Sewer Gas Accelerates Plant Growth, Development
Brett Smith for redOrbit.com — Your Universe Online
Hydrogen sulfide, known to many as ℠sewer gas,´ is a deadly substance that many evolutionary biologists blame for several mass extinction events throughout Earth´s history.
However, according to a new study in the open access journal PLOS ONE, very low doses of the pungent compound spur plant growth.
The study´s lead researcher Frank Dooley, a University of Washington doctoral student, said he stumbled upon the beneficial effect completely by accident.
“We found some very interesting things, including that at the very lowest levels plant health improves. But that´s not what we were looking for,” Dooley said.
The scientist said he had intended to investigate hydrogen sulfide´s toxic effects, but incorrectly used only one-tenth of his planned dosage.
Dooley said he didn´t believe the beneficial results produced by the smaller dosage, so he repeated the test several times and saw the same result produced.
“Everything else that´s ever been done on plants was looking at hydrogen sulfide in high concentrations,” he said.
Hydrogen sulfide is lethal to humans at levels of 30 to 100 parts per million when in water. At a concentration of one part per million — it emits a signature rotten-egg odor.
To return beneficial results, Dooley and his fellow researchers used a concentration of one part per billion or less to water seeds of peas, beans and wheat on a weekly basis, according to the report. The team also found watering the seeds less often reduced the effect, while watering them more often killed the plants.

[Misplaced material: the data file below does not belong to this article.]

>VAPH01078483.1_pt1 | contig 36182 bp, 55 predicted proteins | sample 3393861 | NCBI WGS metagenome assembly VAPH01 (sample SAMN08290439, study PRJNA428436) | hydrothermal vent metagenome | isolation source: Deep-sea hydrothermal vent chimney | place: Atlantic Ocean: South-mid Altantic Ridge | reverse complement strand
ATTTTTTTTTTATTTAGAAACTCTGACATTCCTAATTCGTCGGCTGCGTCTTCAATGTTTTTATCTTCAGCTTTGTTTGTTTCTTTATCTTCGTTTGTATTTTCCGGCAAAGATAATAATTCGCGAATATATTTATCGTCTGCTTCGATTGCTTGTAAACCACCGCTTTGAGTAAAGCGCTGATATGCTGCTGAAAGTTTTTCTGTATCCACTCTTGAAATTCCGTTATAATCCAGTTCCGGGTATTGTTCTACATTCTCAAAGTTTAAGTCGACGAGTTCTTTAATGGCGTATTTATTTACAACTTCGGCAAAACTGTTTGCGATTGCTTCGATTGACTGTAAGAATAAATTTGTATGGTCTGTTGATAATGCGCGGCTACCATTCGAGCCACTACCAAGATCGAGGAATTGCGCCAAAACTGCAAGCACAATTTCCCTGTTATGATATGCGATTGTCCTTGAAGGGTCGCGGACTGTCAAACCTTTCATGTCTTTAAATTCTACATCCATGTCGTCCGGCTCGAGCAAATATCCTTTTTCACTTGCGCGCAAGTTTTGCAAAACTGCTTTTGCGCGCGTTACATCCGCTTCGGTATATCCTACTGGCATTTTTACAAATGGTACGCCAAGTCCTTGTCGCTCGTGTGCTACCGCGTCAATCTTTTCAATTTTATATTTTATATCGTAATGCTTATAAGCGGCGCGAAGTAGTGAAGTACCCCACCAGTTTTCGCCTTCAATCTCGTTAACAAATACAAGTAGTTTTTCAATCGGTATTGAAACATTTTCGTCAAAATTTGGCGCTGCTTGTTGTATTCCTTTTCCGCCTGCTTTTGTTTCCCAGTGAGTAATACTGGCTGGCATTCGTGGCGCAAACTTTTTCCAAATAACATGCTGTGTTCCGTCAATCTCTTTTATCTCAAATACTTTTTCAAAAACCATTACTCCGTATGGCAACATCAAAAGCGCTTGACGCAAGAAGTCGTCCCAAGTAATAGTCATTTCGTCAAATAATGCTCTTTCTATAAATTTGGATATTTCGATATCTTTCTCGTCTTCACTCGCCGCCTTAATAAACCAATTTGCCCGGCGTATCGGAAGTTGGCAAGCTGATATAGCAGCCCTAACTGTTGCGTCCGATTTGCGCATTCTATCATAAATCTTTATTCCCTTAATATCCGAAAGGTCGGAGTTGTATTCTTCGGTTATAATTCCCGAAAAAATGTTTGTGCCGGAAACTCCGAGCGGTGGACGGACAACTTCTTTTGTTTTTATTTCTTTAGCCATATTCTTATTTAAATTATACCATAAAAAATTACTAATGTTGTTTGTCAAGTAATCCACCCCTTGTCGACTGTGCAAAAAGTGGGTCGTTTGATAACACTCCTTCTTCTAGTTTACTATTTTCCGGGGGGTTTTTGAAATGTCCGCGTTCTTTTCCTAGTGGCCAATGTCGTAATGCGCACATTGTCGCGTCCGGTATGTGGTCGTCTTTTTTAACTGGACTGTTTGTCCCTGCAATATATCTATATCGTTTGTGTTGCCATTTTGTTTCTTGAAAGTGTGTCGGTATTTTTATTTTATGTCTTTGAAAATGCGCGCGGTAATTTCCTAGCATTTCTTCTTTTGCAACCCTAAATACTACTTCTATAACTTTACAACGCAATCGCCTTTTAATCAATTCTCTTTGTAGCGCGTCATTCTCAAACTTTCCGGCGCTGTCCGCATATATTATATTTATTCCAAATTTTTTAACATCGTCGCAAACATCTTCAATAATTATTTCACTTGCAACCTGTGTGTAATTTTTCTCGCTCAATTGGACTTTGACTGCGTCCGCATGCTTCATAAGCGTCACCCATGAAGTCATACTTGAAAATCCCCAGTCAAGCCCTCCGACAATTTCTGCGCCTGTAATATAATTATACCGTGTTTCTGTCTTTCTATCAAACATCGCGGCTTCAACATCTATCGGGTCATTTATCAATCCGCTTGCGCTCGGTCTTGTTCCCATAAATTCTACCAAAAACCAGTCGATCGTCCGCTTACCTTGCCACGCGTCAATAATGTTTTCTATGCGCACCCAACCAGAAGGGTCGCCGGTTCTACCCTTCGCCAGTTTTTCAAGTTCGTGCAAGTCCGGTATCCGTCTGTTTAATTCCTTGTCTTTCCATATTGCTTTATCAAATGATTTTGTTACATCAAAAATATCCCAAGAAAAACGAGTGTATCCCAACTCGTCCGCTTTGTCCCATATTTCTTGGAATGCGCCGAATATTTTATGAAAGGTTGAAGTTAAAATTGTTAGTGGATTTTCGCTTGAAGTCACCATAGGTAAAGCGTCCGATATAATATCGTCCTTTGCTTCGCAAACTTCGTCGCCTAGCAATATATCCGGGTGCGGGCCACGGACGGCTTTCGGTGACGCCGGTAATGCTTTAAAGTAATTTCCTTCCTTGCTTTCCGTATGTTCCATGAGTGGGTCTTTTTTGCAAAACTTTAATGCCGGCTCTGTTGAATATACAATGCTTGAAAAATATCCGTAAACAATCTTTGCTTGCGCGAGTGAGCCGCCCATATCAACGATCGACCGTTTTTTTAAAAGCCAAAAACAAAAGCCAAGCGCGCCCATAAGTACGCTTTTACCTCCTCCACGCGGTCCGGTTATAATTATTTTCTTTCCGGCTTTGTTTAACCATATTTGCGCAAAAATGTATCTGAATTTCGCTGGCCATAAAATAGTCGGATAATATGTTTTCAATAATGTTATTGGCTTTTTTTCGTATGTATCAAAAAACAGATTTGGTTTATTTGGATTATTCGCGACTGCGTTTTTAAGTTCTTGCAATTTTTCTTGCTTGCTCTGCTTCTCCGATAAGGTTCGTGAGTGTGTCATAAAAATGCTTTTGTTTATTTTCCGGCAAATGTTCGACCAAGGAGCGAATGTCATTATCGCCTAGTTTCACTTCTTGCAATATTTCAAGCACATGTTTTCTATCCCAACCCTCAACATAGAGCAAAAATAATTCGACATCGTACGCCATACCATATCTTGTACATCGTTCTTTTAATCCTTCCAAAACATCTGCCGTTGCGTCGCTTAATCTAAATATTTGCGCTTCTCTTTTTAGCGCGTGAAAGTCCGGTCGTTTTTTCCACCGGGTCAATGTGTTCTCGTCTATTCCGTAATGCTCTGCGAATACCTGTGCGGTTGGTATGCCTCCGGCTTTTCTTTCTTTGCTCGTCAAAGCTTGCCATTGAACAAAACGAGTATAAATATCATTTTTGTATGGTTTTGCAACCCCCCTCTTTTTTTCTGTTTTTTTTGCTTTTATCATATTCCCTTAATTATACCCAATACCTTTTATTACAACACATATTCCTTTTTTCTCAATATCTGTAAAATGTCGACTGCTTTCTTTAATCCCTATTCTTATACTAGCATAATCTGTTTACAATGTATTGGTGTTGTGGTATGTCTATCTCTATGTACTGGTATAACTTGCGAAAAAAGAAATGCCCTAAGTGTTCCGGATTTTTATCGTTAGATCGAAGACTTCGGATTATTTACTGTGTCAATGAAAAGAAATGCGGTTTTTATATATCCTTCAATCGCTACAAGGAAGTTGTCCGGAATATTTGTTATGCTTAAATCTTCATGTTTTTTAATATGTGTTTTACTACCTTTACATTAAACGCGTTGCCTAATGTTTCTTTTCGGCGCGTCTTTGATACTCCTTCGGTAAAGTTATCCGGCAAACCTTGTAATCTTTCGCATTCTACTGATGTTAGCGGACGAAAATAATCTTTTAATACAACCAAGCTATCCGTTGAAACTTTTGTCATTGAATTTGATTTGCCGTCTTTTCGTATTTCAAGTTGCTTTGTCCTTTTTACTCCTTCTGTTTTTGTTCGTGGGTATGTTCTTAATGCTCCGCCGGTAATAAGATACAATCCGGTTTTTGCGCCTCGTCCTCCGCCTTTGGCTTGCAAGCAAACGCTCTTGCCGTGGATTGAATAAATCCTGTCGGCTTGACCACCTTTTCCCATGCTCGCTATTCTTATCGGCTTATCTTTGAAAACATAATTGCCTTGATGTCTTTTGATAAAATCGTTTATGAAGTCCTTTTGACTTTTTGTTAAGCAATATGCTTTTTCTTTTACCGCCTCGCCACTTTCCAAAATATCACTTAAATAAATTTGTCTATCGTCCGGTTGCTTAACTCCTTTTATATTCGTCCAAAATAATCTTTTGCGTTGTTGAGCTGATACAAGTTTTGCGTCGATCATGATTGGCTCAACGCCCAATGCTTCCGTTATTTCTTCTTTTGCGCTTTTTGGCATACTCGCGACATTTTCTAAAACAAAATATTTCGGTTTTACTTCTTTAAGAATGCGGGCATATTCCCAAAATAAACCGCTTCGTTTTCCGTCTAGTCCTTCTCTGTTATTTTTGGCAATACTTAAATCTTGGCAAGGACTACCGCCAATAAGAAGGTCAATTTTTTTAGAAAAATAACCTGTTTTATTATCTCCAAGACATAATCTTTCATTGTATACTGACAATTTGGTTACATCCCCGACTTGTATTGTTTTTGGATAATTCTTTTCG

For the wheat plants, researchers observed the seeds germinating in one to two days instead of four or five. For peas and beans, the average rate of germination rose from 40 to between 60 and 70 percent.
“They germinate faster and they produce roots and leaves faster. Basically what we´ve done is accelerate the entire plant process,” he said.
Throughout the course of Earth´s history, hydrogen sulfide may have resulted in several mass extinction events, including one about 250 million years ago that is thought to have wiped out over three-quarters of all species on Earth.
Scientists have theorized the deadly gas was most likely produced when sulfates in the oceans were released by the decomposing action of sulfur bacteria.
According to Dooley´s advisor Peter Ward, a UW professor of biology, the rapid plant growth brought on by small concentrations of hydrogen sulfide could be the result of a genetic mechanism that allowed plants to survive these mass extinction events.
“Mass extinctions kill a lot of stuff, but here´s a legacy that promotes life,” Ward said.
Ward said larger plants would have had a better chance at survival, so it makes sense that small dose of the deadly compound would spur growth.
The scientists said they were particularly excited about what the findings could mean for producing algae and other stock that make biofuels.
When plants typically grow larger, they do so by elongating their existing cells. However, the researchers found the hydrogen sulfide treatments resulted in smaller and larger numbers of cells, meaning these plants contain more biomass for fuel production.
“If you look at a slide of the cells under a microscope, anyone can understand it. It is that big of a difference,” Dooley said.